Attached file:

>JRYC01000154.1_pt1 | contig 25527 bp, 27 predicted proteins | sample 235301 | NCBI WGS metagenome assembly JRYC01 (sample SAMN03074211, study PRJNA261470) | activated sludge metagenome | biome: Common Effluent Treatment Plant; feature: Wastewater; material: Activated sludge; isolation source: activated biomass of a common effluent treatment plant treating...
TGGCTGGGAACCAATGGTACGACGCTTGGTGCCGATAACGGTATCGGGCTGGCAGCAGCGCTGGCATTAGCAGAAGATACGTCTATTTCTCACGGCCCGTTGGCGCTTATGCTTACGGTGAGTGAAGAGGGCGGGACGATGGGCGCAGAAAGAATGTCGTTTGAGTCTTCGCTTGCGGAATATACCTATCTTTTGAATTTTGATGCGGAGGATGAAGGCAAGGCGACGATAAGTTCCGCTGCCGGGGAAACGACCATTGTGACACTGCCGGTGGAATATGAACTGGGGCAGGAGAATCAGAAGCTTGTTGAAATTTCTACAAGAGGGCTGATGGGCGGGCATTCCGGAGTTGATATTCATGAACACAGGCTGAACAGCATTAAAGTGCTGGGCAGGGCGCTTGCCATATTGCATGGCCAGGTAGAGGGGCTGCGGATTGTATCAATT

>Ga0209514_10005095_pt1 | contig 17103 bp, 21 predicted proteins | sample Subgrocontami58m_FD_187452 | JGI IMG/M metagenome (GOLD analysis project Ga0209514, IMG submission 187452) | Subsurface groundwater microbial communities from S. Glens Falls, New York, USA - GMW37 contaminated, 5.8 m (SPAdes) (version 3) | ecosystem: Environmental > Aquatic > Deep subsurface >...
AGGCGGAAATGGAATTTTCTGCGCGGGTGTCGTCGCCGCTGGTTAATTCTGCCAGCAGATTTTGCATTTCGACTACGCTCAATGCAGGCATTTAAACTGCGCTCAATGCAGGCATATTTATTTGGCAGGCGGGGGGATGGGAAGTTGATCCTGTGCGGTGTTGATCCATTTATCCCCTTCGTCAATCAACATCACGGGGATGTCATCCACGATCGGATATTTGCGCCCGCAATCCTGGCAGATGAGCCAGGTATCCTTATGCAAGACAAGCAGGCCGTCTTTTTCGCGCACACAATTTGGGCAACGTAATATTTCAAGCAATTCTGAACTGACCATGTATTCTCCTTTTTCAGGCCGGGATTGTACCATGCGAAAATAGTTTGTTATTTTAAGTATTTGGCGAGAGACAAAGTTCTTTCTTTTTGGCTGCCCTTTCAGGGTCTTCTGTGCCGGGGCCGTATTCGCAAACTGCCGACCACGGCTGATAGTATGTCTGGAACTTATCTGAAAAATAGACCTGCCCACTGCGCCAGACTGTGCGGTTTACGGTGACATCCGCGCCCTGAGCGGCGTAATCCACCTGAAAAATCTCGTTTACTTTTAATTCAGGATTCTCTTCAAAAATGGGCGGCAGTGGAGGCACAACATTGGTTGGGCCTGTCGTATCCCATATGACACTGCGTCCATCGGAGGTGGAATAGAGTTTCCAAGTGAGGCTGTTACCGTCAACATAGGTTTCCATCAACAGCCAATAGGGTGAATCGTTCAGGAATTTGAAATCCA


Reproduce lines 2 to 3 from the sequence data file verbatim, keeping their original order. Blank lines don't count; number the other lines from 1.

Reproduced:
TGGCTGGGAACCAATGGTACGACGCTTGGTGCCGATAACGGTATCGGGCTGGCAGCAGCGCTGGCATTAGCAGAAGATACGTCTATTTCTCACGGCCCGTTGGCGCTTATGCTTACGGTGAGTGAAGAGGGCGGGACGATGGGCGCAGAAAGAATGTCGTTTGAGTCTTCGCTTGCGGAATATACCTATCTTTTGAATTTTGATGCGGAGGATGAAGGCAAGGCGACGATAAGTTCCGCTGCCGGGGAAACGACCATTGTGACACTGCCGGTGGAATATGAACTGGGGCAGGAGAATCAGAAGCTTGTTGAAATTTCTACAAGAGGGCTGATGGGCGGGCATTCCGGAGTTGATATTCATGAACACAGGCTGAACAGCATTAAAGTGCTGGGCAGGGCGCTTGCCATATTGCATGGCCAGGTAGAGGGGCTGCGGATTGTATCAATT

>Ga0209514_10005095_pt1 | contig 17103 bp, 21 predicted proteins | sample Subgrocontami58m_FD_187452 | JGI IMG/M metagenome (GOLD analysis project Ga0209514, IMG submission 187452) | Subsurface groundwater microbial communities from S. Glens Falls, New York, USA - GMW37 contaminated, 5.8 m (SPAdes) (version 3) | ecosystem: Environmental > Aquatic > Deep subsurface >...